By Segun Awolaran:
Since the detection of the first case in 1978, a lot has been done to disarm the scourge of HIV/AIDS. In my country, we say that a dead body that has been in the grave for three days is no more a stranger to the graveyard. The HIV/AIDS pandemic that has been around for the past 34 years should no longer be a stranger to us and we should not be a stranger to it. The danger that we may face is that of familiarity which brings contempt.
As the world commemorates another AIDS day, there is the need to stress the personal responsibility of every world citizen in getting to Zero, the theme for the World AIDS day from 2011-2015. The theme says ‘getting to Zero: getting to zero new HIV infections, zero discrimination and zero AIDS related deaths. Unlike the early 1980s where people were presenting to the hospitals various symptoms that doctors were not familiar with, we now know the symptoms of HIV/AIDS as well as the modes of transmission from one person to the other. Armed with this information we should be getting to zero.
As world leaders are striving to achieve this, scientists ranging from medical scientist to social scientist, doing their best to getting to zero, their efforts will not yield much if individual citizens of the world do not see themselves as responsible for at least their own health. Personal responsibility in this sense is the determination by each one of us to do what is needed to get to zero. I will however start by making a commitment to the following and I hope that others who will read this will also do the same.
Personal Responsibility in Ensuring Zero New HIV Infections:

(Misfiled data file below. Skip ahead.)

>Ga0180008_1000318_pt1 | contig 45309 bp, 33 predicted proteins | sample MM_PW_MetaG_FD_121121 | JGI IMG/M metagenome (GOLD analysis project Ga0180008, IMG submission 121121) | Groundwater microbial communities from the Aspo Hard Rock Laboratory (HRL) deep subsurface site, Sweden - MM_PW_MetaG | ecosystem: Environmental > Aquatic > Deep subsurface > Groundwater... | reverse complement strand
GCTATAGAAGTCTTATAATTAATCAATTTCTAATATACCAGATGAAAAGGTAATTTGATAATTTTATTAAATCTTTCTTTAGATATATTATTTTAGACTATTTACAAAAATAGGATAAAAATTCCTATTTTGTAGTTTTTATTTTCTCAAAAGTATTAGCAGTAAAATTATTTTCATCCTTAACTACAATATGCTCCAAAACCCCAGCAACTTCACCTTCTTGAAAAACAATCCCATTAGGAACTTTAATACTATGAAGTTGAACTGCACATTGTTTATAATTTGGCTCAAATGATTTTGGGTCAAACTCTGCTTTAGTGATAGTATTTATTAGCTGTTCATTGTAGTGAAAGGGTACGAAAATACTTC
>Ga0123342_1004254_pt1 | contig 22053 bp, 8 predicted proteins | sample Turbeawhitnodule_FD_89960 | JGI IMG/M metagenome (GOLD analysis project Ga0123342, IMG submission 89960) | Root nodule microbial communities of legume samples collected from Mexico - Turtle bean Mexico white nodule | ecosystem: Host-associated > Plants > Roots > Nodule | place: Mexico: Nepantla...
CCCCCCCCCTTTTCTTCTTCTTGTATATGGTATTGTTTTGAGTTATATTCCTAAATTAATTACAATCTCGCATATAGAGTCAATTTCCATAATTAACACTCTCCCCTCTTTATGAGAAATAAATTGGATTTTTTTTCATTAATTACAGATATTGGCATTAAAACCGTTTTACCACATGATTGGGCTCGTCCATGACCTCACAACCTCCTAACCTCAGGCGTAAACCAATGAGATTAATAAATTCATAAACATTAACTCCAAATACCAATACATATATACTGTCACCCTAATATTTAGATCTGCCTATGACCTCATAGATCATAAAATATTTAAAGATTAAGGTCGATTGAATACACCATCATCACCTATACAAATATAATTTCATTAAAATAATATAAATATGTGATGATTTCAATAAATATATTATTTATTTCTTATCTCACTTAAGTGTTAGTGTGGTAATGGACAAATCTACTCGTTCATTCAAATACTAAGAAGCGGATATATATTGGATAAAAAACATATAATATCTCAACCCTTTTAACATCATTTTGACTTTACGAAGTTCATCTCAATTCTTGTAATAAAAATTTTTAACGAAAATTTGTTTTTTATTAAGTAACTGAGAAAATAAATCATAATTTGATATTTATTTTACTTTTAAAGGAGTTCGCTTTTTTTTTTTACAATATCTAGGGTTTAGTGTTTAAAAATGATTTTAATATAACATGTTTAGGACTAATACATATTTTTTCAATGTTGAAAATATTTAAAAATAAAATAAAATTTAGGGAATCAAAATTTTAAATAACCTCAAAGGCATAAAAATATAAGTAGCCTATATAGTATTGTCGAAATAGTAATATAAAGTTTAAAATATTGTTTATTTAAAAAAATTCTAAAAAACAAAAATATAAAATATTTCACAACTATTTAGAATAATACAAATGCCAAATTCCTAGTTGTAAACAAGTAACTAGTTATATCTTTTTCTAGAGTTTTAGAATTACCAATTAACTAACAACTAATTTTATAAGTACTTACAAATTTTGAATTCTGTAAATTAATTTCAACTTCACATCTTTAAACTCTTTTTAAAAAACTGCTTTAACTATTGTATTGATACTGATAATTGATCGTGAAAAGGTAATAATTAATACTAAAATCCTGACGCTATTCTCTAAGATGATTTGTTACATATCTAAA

I am making a personal commitment not to get infected with HIV. I have the knowledge of the modes of transmission on my side and hence I should take my health and existence with more seriousness. I will, as an individual make a commitment to avoid unprotected sex either by abstinence or by the consistent and correct use of condoms and I will not share any sharp object nor receive or give unscreened blood or blood product. I will also observe every universal precaution needed. I will commit to a large extent reducing the chances of any more new cases as much as lie within my reach.
I will not discriminate against any one on the ground of their HIV status and will not permit anyone in my circle of influence to do the same. I will help promote the adequate knowledge of infection in an attempt to stop discrimination.
Zero AIDS related deaths:
I am not HIV positive, but I hope everyone who is, will also be committed to taking the required treatments so as not to die untimely. I hope every caregiver will pay the utmost attention to details and to give all it takes to ensure that every client gets the needed attention and help when due.
These we can all do, if we are committed to them. Getting to zero is a matter of personal responsibility.
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